Prototyping workshop at YWCA, part 2

Usability Matters prototyping workshop, part 2

This post was guest written by Joselyn, a mentor and volunteer at YWCA Toronto. 

Media arts, design, digital filmmaking, IT…what do all these have in common? Technology! You’ve probably noticed the increasing number of tablets, laptops, and phones that people use today, but what effort and work must go into making these useful, yet complex devices? What role do they play in our daily lives and how can we use this technology to express ourselves? During the March Break of 2016 at the YWCA digital literacy camp, campers had the opportunity to explore these topics in a creative, empowering way by engaging in stimulating workshops and thought-provoking discussions that opened their eyes and mind to the exciting field of technology.

As a mentor/volunteer at the YWCA March Break camp, I had the opportunity to interact with girls ages 9-13, assisting and leading them in a digital story-telling activity and a UX prototype design workshop. I wanted to be a part of this technology camp to help girls realize their potential in technology-related careers and realize that anyone, no matter what study they are doing, can get into the technology field as long as one has a passion for it. Technology is expanding rapidly, and many careers go far beyond coding; they involve creative design, web layout, filming, editing, and photography to name a few. Therefore, through this digital literacy camp that was funded by CIRA/.Ca, girls had increased access to internet and equipment to provide them the opportunity to learn more about technology and careers.

On March 16th, the girls participated in a filmmaking workshop in which they learned the power of story-telling through digital means like YouTube, blogs, and music videos. The girls shared their personal experience about injustices and those faced by society such as shadeism, racism, and sexism. With these ideas in mind, they created their own film on why story-telling is important to let their voices be heard. They shared their ideas via film about how the virtual platform allows one to connect with others, express themselves, and address important issues around the world.

The following day, guest speakers Andrew, Louise, Sarah, and Heather from Usability Matters came to talk to the girls about technology and design and the process they use to create the devices people use daily. UX stands for User Experience, which means UX designers design products that help solve problems – products that matter. They believe that the best products come from an intimate understanding of the context of the problem and the people they are designing it for. Along with their enthusiastic presentation and keen interest of teaching the girls about UX, the guest presenters shared their experiences and pathway to get to where they are today.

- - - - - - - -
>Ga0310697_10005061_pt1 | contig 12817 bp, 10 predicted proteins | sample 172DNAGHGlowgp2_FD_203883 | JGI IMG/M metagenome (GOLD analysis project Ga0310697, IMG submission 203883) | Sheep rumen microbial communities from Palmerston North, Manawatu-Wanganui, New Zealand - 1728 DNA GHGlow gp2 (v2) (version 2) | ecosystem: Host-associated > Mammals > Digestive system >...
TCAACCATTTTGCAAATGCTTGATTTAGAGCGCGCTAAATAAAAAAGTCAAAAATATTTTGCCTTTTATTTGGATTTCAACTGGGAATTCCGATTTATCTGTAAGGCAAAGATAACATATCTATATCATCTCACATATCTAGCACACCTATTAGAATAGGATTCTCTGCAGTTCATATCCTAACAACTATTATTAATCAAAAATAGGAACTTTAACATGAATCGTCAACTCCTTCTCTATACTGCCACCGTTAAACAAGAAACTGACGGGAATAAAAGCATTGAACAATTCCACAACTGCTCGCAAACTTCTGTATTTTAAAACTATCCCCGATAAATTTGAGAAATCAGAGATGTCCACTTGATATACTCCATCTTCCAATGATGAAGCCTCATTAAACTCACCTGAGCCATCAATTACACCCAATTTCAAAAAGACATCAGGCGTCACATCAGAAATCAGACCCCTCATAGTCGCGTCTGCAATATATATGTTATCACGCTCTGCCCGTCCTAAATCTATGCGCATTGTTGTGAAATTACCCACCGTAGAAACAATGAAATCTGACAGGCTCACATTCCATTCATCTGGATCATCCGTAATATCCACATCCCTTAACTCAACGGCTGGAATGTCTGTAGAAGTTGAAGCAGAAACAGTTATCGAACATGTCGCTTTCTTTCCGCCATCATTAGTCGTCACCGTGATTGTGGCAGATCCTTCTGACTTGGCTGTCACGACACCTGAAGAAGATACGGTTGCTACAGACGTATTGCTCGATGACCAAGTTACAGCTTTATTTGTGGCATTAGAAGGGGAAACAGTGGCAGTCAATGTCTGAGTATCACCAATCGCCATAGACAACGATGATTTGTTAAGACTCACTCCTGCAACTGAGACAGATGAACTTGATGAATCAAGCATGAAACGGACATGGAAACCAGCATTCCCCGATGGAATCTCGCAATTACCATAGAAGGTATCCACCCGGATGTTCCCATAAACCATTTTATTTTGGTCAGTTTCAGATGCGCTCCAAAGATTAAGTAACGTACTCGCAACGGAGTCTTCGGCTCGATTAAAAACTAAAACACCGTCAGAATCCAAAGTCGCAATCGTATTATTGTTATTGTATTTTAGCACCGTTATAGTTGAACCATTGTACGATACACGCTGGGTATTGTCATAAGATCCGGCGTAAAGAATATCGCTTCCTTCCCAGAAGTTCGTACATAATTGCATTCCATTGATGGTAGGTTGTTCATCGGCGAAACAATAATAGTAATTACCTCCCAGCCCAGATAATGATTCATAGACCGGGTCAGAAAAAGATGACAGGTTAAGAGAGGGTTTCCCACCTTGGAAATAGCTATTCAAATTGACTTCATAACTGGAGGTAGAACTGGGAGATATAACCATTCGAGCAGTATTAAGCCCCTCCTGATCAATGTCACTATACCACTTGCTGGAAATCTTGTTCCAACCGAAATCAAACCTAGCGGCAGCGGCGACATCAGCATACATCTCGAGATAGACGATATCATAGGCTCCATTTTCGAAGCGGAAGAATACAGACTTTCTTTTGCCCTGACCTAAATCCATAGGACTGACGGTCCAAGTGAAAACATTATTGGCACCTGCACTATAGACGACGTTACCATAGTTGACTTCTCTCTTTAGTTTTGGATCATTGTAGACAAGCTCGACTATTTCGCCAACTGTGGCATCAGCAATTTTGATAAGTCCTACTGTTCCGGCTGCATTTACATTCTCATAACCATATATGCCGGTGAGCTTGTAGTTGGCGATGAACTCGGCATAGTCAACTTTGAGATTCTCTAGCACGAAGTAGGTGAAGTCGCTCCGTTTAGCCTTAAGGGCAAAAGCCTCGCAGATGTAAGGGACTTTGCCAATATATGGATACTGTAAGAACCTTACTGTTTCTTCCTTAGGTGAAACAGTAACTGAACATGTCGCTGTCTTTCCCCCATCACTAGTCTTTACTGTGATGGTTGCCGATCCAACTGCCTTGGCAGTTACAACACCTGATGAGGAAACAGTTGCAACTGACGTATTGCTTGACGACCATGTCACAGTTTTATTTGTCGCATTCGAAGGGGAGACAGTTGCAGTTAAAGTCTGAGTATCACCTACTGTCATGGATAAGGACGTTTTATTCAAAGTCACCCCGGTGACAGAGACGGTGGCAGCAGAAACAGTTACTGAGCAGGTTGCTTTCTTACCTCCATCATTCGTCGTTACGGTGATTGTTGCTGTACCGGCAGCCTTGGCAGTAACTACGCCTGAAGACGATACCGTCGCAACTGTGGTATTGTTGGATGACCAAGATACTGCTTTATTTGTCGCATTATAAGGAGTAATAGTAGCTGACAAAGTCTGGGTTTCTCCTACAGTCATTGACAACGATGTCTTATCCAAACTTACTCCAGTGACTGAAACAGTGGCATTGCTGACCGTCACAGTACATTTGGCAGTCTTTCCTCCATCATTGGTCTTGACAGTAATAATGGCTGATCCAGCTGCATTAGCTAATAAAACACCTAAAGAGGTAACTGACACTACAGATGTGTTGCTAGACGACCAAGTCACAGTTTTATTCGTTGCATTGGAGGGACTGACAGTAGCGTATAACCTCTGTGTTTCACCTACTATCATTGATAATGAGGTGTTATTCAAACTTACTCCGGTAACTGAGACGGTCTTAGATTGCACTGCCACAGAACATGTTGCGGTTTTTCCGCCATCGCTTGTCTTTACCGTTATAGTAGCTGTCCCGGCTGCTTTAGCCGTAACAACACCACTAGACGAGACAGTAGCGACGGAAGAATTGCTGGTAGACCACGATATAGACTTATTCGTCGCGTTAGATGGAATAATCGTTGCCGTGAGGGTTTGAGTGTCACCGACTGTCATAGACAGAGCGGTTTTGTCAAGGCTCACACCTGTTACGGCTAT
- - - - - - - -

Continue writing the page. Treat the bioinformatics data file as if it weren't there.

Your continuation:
The Usability Matters team presenting the design challenge

The girls then participated in a workshop designed by the speakers in which they were to create a paper prototype of an app that would solve a problem. The two case studies were to either create an app for finding an appropriate movie to go with your little brother, or finding a movie that was close by to go with your friends.

Under the guidance of the facilitators from Usability Matters and the assistance of volunteers, the girls, divided into three groups, planned and brainstormed about the main issue that needed to be resolved and how the app would respond to user’s needs.

The teams begin sketching out their paper prototypes

Using a large piece of paper, they jotted down notes of who the app was for, what it was for, and how to use the app step by step to find the movie/theatre. The girls then drew the app prototype on paper of the different pages that would come up upon touching one button. After listening to each of the group’s presentation, and the UX presenters, the girls came away that day with plenty of new knowledge about the intricate concept of design and how product usability and accessibility is important in creating a successful app that would help solve one’s problems.

The paper prototype

Through thought-provoking discussions as well as hands-on activities, campers had an educational, yet exciting and fun opportunity to explore technology and design. They greatly enjoyed their time forming friendships and being involved in unique experiences that expanded their knowledge and potential for future careers in technology.